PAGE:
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The 6th Day (PG-13)
Columbia Pictures / Phoenix Pictures
Official Site

Director: Roger Spottiswoode

Producers: Mike Medavoy, Arnold Schwarzenegger, Jon Davison

Written by: Cormac Wibberley, Marianne Wibberley

Cast: Arnold Schwarzenegger, Tony Goldwyn, Robert Duvall, Michael Rapaport, Michael Rooker, Sarah Wynter, Wendy Crewson, Rodney Rowland

Rating: .5 out of 5

THE 6TH DAY is a science fiction movie dealing with the very topical issue of cloning. Unfortunately, since it's also Arnold Schwarzenegger's latest attempt to reclaim his title as King of the Action Blockbuster, it's pretty stale. Its action is lame, its comedy ham-handed, and its promising premise treated shallowly.

Arnold plays the perfect family man who gets cloned against his will. He comes home to his own birthday party already in progress, to see another version of himself in the act of blowing out the candles. Soon, he is on the run from people who want to kill him. Is he the real Arnold? Or is he the clone?

Does it matter? Either way, it takes him about a nanosecond to suddenly switch from family man to indestructible killing machine. In the first major action sequence, he kills two villains, is involved in about 15 car collisions, falls roughly 500 feet into a dam basin, and swims in the dark for half a mile without even taking off his leather jacket.

While the fact that Arnie is still doing this in his fifties is amazing, THE 6TH DAY's action is pretty tired stuff. It's mostly the demolition of uninteresting locations, combined with really bad computer graphics—including a CGI cabin that looks like something out of Mario 64! And Arnie's coy post-mortem one-liners lost their magic about a decade ago. He would toss off a choice zinger ("I'm not feeling myself today," for instance) and pause as though waiting for the audience's laughter. Almost without exception, the audience just sat silently. It felt like watching bad stand-up.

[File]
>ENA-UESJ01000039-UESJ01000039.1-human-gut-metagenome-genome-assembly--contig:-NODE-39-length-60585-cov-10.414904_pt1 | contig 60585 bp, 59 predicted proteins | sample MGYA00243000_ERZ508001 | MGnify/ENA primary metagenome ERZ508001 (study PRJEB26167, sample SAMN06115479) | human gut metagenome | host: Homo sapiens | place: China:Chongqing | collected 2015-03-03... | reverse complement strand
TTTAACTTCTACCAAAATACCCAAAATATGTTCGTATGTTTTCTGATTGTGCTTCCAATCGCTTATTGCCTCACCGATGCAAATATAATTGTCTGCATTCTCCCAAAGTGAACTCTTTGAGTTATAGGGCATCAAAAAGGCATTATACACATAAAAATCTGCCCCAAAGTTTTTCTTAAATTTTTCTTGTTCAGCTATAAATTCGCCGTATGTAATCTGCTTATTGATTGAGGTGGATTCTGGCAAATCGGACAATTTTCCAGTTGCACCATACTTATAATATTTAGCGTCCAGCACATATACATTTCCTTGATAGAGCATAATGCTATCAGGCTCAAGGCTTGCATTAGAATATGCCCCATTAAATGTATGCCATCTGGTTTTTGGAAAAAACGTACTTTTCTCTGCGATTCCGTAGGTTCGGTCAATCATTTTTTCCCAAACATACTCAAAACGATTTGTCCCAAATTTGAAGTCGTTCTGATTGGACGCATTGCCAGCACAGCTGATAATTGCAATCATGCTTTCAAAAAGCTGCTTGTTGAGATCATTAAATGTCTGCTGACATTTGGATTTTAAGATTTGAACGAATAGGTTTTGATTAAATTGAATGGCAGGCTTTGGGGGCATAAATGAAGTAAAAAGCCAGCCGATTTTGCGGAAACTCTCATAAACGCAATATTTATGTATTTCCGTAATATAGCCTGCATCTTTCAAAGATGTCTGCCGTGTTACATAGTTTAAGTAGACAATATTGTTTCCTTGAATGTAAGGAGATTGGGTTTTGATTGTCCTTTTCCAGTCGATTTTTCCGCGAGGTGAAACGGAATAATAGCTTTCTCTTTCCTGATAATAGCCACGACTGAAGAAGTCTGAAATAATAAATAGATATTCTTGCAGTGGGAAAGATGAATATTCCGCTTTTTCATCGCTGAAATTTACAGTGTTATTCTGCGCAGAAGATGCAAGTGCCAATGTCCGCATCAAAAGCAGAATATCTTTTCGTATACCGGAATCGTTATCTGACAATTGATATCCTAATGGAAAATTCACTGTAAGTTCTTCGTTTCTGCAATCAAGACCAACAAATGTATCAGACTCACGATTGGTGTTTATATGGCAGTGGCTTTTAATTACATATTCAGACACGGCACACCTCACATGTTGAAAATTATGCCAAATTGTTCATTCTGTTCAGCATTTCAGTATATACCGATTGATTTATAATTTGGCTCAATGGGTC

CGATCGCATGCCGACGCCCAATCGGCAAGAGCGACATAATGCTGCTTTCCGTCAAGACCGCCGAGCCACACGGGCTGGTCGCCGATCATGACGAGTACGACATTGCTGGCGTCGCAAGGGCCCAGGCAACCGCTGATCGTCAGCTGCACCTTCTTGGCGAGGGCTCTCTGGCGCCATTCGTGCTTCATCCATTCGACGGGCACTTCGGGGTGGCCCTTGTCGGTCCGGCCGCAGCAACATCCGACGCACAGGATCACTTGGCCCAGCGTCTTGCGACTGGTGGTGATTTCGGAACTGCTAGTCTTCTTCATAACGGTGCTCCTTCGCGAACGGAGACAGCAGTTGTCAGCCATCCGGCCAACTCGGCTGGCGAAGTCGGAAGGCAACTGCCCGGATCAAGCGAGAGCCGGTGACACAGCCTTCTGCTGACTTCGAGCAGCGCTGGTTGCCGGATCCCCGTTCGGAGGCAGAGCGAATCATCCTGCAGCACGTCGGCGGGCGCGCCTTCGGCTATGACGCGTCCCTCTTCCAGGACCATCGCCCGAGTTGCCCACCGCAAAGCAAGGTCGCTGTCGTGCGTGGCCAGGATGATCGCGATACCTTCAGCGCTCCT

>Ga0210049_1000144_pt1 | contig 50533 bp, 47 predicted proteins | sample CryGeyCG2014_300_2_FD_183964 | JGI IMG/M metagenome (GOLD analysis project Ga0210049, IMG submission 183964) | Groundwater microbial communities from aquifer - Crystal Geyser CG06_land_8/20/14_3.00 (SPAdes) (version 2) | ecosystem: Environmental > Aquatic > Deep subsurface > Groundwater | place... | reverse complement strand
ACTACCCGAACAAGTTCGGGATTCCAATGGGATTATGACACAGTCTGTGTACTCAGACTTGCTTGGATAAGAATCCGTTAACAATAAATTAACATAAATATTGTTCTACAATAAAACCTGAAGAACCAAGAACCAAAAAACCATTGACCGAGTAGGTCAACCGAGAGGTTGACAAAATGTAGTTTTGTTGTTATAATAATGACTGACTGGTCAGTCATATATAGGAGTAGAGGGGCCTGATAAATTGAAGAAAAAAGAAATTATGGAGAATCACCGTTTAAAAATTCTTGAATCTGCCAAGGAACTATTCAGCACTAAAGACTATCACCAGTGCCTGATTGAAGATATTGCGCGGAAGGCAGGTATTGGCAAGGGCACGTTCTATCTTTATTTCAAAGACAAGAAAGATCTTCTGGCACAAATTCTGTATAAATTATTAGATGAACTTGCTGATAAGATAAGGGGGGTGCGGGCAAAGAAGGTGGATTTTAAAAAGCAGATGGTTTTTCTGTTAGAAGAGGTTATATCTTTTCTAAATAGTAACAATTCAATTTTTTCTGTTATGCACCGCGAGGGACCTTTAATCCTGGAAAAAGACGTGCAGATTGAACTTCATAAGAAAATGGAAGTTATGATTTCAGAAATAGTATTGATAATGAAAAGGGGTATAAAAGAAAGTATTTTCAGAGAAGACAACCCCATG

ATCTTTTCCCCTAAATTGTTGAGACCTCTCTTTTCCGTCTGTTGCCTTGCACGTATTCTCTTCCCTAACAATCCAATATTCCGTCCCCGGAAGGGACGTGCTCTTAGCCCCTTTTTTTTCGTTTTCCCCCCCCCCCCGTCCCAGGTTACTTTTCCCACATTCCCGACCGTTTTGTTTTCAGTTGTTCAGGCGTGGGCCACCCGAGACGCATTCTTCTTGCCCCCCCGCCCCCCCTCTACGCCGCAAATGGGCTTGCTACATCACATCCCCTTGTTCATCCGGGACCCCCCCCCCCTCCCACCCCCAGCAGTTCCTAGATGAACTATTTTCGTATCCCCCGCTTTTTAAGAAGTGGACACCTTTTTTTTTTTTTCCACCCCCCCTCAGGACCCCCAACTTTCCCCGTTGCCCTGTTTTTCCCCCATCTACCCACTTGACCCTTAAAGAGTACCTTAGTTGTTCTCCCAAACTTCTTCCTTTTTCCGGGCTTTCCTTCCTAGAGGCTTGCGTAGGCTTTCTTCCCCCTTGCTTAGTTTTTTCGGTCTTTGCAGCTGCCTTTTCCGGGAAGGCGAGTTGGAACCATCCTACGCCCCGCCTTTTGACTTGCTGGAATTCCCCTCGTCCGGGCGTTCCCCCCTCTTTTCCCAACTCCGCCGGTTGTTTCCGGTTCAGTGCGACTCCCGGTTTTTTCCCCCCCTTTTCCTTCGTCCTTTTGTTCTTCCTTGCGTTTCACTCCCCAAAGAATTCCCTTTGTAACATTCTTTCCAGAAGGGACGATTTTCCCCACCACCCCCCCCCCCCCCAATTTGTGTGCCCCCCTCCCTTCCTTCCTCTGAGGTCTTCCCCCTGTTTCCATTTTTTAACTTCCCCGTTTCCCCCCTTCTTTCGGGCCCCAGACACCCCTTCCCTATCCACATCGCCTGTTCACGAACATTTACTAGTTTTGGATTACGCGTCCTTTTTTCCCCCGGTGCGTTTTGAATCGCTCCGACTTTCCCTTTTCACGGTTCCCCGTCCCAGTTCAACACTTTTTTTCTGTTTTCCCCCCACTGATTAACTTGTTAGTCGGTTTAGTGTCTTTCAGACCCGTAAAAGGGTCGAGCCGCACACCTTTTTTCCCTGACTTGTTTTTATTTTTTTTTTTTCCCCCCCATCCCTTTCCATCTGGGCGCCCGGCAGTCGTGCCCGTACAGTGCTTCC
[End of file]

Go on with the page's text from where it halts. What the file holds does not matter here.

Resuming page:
Then there was the movie's conservative agenda, which I began to find pretty disturbing.

First of all, it takes a staunch anti-cloning stance—not necessarily wrong, but the only argument THE 6TH DAY really musters up is pretty weak: "Of course cloning will save lives and may allow us to extend our lives indefinitely, but it's bad, see? Because, you know, all it takes is one evil head of a corporate empire who happens to have sole ownership of the technology, and there you go, it's bad." (The evil boss in this case is played by Tony Goldwyn, by the way.)

Then there was its take on violence in the media. At one point Arnie cracks wise that, "I don't want to expose [my daughter] to any graphic violence, she gets enough of that from the media." Yes, I know this is meant as a joke, but the movie takes the issue seriously. It avoids an R rating, and there's no graphic violence. Yet, in the same scene, Arnie happily murders dozens of innocent security guards who are just doing their jobs. Sure, there's no blood, but to me it smacks of hypocrisy.

Most disturbingly, the movie glorifies a religious fundamentalist who goes around killing the makers of cloning technology, treating him as a noble warrior—which is really equivalent, if you think about it, to glorifying religious fundamentalists who go around killing abortion doctors. Are they noble warriors too?

Don't get me wrong. I enjoy mindless ultra-violent movies. CONAN THE BARBARIAN, for instance—now, there was a great Arnold gore-fest. But THE 6TH DAY feels neutered.

Okay, I'm not being fair. There were a few parts which could be enjoyed with guilty pleasure. Like, three. And you know what? In retrospect, I actually had a good time. It's one of those movies it's fun to sit and make fun of. So I'll bump up the rating by a quarter-star.

By the way, what the hell was Robert Duvall doing in there?

—Quin Arbeitman

hybridCinema Ratings Guide:

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